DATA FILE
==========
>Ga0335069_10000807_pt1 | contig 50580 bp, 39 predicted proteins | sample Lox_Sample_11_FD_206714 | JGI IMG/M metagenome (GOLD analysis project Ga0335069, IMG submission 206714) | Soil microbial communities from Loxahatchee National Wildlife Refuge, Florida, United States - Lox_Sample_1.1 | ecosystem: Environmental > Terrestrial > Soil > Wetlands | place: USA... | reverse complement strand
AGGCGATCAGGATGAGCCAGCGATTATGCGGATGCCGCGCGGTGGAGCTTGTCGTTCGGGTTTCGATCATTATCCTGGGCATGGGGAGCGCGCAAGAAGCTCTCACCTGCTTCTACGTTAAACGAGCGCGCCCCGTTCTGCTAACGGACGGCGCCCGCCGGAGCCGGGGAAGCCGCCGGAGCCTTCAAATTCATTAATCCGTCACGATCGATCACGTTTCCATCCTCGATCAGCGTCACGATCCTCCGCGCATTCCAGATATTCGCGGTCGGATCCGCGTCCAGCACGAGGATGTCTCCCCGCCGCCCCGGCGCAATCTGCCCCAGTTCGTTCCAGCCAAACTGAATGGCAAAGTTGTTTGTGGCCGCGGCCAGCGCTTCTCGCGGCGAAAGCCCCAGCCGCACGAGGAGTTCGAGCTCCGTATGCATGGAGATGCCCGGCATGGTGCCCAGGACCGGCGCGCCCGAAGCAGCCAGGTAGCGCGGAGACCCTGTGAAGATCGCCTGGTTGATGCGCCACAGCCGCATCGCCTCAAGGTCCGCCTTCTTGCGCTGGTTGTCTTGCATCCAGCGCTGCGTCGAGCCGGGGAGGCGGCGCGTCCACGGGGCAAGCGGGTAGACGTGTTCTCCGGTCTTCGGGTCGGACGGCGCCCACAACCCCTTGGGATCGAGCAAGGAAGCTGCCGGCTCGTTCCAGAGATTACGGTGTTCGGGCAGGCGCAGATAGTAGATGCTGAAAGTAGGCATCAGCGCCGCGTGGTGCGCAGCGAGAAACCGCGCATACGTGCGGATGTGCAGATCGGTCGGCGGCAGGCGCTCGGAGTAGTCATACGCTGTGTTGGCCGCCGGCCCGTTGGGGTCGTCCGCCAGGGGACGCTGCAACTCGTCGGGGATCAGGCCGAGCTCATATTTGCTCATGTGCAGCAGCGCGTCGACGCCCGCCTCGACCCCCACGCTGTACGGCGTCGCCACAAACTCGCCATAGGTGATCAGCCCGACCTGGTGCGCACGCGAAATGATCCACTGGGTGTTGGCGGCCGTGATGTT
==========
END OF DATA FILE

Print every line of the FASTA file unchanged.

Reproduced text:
>Ga0335069_10000807_pt1 | contig 50580 bp, 39 predicted proteins | sample Lox_Sample_11_FD_206714 | JGI IMG/M metagenome (GOLD analysis project Ga0335069, IMG submission 206714) | Soil microbial communities from Loxahatchee National Wildlife Refuge, Florida, United States - Lox_Sample_1.1 | ecosystem: Environmental > Terrestrial > Soil > Wetlands | place: USA... | reverse complement strand
AGGCGATCAGGATGAGCCAGCGATTATGCGGATGCCGCGCGGTGGAGCTTGTCGTTCGGGTTTCGATCATTATCCTGGGCATGGGGAGCGCGCAAGAAGCTCTCACCTGCTTCTACGTTAAACGAGCGCGCCCCGTTCTGCTAACGGACGGCGCCCGCCGGAGCCGGGGAAGCCGCCGGAGCCTTCAAATTCATTAATCCGTCACGATCGATCACGTTTCCATCCTCGATCAGCGTCACGATCCTCCGCGCATTCCAGATATTCGCGGTCGGATCCGCGTCCAGCACGAGGATGTCTCCCCGCCGCCCCGGCGCAATCTGCCCCAGTTCGTTCCAGCCAAACTGAATGGCAAAGTTGTTTGTGGCCGCGGCCAGCGCTTCTCGCGGCGAAAGCCCCAGCCGCACGAGGAGTTCGAGCTCCGTATGCATGGAGATGCCCGGCATGGTGCCCAGGACCGGCGCGCCCGAAGCAGCCAGGTAGCGCGGAGACCCTGTGAAGATCGCCTGGTTGATGCGCCACAGCCGCATCGCCTCAAGGTCCGCCTTCTTGCGCTGGTTGTCTTGCATCCAGCGCTGCGTCGAGCCGGGGAGGCGGCGCGTCCACGGGGCAAGCGGGTAGACGTGTTCTCCGGTCTTCGGGTCGGACGGCGCCCACAACCCCTTGGGATCGAGCAAGGAAGCTGCCGGCTCGTTCCAGAGATTACGGTGTTCGGGCAGGCGCAGATAGTAGATGCTGAAAGTAGGCATCAGCGCCGCGTGGTGCGCAGCGAGAAACCGCGCATACGTGCGGATGTGCAGATCGGTCGGCGGCAGGCGCTCGGAGTAGTCATACGCTGTGTTGGCCGCCGGCCCGTTGGGGTCGTCCGCCAGGGGACGCTGCAACTCGTCGGGGATCAGGCCGAGCTCATATTTGCTCATGTGCAGCAGCGCGTCGACGCCCGCCTCGACCCCCACGCTGTACGGCGTCGCCACAAACTCGCCATAGGTGATCAGCCCGACCTGGTGCGCACGCGAAATGATCCACTGGGTGTTGGCGGCCGTGATGTT